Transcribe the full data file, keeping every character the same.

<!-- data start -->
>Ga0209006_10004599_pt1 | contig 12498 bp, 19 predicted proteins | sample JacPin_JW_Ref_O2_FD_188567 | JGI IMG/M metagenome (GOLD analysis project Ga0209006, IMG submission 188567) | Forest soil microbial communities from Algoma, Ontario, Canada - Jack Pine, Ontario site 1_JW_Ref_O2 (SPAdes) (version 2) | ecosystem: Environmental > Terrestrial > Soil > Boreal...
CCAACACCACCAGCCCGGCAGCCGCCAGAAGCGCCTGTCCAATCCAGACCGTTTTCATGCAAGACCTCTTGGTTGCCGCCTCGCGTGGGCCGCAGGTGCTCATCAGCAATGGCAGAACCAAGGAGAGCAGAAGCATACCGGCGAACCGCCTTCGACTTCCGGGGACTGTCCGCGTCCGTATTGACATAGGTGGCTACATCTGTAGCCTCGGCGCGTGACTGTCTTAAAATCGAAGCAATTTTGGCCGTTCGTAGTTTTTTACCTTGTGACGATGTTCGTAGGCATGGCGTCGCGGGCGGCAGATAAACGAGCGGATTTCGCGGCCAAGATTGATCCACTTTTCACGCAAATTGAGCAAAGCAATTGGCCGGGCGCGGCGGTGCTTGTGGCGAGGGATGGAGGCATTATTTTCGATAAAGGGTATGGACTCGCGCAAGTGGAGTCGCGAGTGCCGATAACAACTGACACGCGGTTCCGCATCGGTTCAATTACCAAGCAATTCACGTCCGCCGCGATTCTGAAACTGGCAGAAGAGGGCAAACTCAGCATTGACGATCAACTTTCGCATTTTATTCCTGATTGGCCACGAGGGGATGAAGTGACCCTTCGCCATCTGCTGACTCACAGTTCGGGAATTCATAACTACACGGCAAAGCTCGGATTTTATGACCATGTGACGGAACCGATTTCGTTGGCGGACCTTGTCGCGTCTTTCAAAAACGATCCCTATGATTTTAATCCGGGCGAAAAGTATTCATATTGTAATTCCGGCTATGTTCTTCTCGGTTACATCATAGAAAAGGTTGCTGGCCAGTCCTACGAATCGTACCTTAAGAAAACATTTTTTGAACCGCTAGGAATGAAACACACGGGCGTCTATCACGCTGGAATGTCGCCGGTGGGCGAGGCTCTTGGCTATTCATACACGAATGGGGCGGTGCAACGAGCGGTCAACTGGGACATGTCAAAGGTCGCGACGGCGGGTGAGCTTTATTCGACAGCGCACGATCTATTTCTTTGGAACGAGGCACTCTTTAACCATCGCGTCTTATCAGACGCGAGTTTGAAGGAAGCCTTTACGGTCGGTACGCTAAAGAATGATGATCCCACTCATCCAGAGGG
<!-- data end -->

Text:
>Ga0209006_10004599_pt1 | contig 12498 bp, 19 predicted proteins | sample JacPin_JW_Ref_O2_FD_188567 | JGI IMG/M metagenome (GOLD analysis project Ga0209006, IMG submission 188567) | Forest soil microbial communities from Algoma, Ontario, Canada - Jack Pine, Ontario site 1_JW_Ref_O2 (SPAdes) (version 2) | ecosystem: Environmental > Terrestrial > Soil > Boreal...
CCAACACCACCAGCCCGGCAGCCGCCAGAAGCGCCTGTCCAATCCAGACCGTTTTCATGCAAGACCTCTTGGTTGCCGCCTCGCGTGGGCCGCAGGTGCTCATCAGCAATGGCAGAACCAAGGAGAGCAGAAGCATACCGGCGAACCGCCTTCGACTTCCGGGGACTGTCCGCGTCCGTATTGACATAGGTGGCTACATCTGTAGCCTCGGCGCGTGACTGTCTTAAAATCGAAGCAATTTTGGCCGTTCGTAGTTTTTTACCTTGTGACGATGTTCGTAGGCATGGCGTCGCGGGCGGCAGATAAACGAGCGGATTTCGCGGCCAAGATTGATCCACTTTTCACGCAAATTGAGCAAAGCAATTGGCCGGGCGCGGCGGTGCTTGTGGCGAGGGATGGAGGCATTATTTTCGATAAAGGGTATGGACTCGCGCAAGTGGAGTCGCGAGTGCCGATAACAACTGACACGCGGTTCCGCATCGGTTCAATTACCAAGCAATTCACGTCCGCCGCGATTCTGAAACTGGCAGAAGAGGGCAAACTCAGCATTGACGATCAACTTTCGCATTTTATTCCTGATTGGCCACGAGGGGATGAAGTGACCCTTCGCCATCTGCTGACTCACAGTTCGGGAATTCATAACTACACGGCAAAGCTCGGATTTTATGACCATGTGACGGAACCGATTTCGTTGGCGGACCTTGTCGCGTCTTTCAAAAACGATCCCTATGATTTTAATCCGGGCGAAAAGTATTCATATTGTAATTCCGGCTATGTTCTTCTCGGTTACATCATAGAAAAGGTTGCTGGCCAGTCCTACGAATCGTACCTTAAGAAAACATTTTTTGAACCGCTAGGAATGAAACACACGGGCGTCTATCACGCTGGAATGTCGCCGGTGGGCGAGGCTCTTGGCTATTCATACACGAATGGGGCGGTGCAACGAGCGGTCAACTGGGACATGTCAAAGGTCGCGACGGCGGGTGAGCTTTATTCGACAGCGCACGATCTATTTCTTTGGAACGAGGCACTCTTTAACCATCGCGTCTTATCAGACGCGAGTTTGAAGGAAGCCTTTACGGTCGGTACGCTAAAGAATGATGATCCCACTCATCCAGAGGG